Hamilton's Fractured Political Discourse

There is something to be said about the frivolity of our current mode of conflict resolution, just as there is something to be said about developing new strategies to approach divisive issues.

By Ryan Janssen
Published May 06, 2014

Any relationship has its ups and downs. Couples fight and families bicker - it's a fact of life. In most arguments, there are different versions of the story.

Says one, "I hate it when you're gone for so long and I don't know where you are!" Says the other, "I'm gone for so long because you just keep nagging me when I'm at home!"

Or in the family: "Our child is increasingly defiant and won't listen to our authority!" The child replies, "The rules you set are too restrictive! I've showed you I'm responsible, and I think I deserve some independence!"

As is often the case, we approach arguments with a cause-and-effect mentality. A causes B. I did this because you did that. It is quite difficult, especially when we are involved in the argument, to step out and appreciate the circularity of the conflict. A causes B causes C causes A again. One side is not entirely at fault, and the other side is not entirely blameless.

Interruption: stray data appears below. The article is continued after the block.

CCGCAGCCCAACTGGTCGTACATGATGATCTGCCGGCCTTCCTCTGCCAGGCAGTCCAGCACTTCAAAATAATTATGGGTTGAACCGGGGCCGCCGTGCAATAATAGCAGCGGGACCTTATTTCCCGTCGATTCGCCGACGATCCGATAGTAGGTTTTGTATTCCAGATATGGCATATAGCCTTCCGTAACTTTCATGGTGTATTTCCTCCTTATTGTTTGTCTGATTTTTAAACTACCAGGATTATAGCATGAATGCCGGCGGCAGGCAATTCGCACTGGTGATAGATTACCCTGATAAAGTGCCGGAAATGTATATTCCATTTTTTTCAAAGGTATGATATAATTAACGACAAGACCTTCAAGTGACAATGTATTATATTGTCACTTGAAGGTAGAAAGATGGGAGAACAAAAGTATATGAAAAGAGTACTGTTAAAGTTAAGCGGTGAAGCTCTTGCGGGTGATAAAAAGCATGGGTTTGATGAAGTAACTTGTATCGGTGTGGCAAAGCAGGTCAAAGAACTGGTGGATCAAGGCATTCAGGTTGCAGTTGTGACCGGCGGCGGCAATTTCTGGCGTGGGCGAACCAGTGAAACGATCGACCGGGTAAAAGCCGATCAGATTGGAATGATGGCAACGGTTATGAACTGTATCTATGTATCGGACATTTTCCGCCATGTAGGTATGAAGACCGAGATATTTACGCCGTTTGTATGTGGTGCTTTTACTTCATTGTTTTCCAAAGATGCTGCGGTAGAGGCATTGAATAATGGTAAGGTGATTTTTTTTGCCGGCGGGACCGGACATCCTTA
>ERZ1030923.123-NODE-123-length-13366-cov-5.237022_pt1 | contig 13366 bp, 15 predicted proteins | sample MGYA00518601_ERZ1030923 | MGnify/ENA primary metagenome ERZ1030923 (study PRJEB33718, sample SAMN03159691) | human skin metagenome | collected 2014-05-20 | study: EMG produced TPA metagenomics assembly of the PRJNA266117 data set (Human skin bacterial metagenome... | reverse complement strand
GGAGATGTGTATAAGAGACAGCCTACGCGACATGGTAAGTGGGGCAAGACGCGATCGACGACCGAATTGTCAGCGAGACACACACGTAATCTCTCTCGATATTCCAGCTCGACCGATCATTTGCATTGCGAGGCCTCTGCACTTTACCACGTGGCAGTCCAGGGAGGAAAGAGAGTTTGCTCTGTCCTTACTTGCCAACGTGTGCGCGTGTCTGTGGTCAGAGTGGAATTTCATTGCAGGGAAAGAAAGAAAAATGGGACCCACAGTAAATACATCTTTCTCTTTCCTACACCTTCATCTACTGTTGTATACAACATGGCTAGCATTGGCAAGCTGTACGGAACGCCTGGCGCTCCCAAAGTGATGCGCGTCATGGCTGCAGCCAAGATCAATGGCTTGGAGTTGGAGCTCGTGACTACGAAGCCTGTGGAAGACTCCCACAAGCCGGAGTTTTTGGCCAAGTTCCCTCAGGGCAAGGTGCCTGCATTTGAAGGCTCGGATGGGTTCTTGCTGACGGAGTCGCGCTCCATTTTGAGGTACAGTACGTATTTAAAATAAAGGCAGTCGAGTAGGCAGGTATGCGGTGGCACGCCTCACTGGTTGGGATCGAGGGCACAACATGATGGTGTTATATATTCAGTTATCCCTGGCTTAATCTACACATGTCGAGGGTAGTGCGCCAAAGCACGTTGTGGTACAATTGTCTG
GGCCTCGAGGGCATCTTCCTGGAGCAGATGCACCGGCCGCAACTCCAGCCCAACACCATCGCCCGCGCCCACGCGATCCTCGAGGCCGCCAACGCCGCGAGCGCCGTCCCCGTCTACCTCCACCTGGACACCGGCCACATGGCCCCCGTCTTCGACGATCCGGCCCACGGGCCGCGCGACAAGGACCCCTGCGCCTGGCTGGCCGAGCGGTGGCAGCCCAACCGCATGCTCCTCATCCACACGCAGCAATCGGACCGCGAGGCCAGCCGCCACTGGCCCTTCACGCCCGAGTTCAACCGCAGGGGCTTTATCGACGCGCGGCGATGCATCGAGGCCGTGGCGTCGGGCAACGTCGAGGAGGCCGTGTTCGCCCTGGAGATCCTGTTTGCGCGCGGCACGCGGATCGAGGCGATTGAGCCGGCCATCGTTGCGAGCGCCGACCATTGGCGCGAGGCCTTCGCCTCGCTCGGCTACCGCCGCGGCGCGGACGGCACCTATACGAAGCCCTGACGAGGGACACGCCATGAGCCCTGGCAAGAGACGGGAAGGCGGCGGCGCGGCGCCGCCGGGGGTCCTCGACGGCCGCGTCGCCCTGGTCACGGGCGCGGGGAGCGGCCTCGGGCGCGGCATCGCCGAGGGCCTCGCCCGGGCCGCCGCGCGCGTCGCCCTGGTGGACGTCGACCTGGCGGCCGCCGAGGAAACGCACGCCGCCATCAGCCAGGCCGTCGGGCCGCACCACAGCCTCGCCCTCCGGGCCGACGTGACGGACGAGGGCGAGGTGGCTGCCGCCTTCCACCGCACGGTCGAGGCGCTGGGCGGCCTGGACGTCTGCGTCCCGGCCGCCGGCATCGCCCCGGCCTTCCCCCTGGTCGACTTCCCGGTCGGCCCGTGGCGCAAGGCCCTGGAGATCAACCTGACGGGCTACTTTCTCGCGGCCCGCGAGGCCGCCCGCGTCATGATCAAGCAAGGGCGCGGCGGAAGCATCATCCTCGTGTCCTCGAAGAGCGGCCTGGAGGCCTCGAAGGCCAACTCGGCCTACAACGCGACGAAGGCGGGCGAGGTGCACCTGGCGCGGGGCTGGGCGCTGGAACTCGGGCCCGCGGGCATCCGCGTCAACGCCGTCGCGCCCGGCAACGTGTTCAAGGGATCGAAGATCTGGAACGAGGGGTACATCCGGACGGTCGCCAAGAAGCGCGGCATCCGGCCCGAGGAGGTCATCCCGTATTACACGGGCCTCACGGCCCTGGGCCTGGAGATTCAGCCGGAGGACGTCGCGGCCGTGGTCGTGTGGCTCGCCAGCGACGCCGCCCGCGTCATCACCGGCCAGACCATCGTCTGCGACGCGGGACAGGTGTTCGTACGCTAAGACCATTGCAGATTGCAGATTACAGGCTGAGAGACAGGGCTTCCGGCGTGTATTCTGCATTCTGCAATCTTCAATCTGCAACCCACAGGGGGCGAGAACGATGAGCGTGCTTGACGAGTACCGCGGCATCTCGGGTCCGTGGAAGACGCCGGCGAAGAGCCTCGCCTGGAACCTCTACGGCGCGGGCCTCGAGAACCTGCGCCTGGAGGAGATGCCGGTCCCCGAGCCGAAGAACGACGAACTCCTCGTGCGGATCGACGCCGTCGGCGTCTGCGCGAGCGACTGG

If we understand that conflicts in a relationship are not linear, but instead are circular, then we understand that people on both sides of the conflict maintain the very conflict they are engaged in.

Hamilton the Feisty

This principle is applicable at levels beyond the family system.

There are many arguments going on in the city of Hamilton. Indeed, perhaps my writing this piece was motivated by the anxiety I feel every time I read stories in The Hamilton Spectator, CBC Hamilton, and Raise the Hammer - anxiety procured by the disparaging rhetoric of both sides of many of these arguments.

Consider the comments on a harmless piece by CBC Hamilton about the bike share program rolling out in July.

Says one reader, "Wow, more crazed totally ignorant of the rules of the road bikers on our streets and sidewalks this summer. I'm not impressed by this waste of taxpayers money."

And another user replies, "SoBi Hamilton is planning Orientations [sic] that will teach bikers safe cycling practices. I'm amazed you have the audacity to call cyclists crazed while you seem all too eager to attack something you obviously have no knowledge of."

Be it cycling, light rail transit, development of historic buildings, one-way vs. two-way streets, social services in the core, car culture, or one of a million other current issues, we have plenty to disagree about.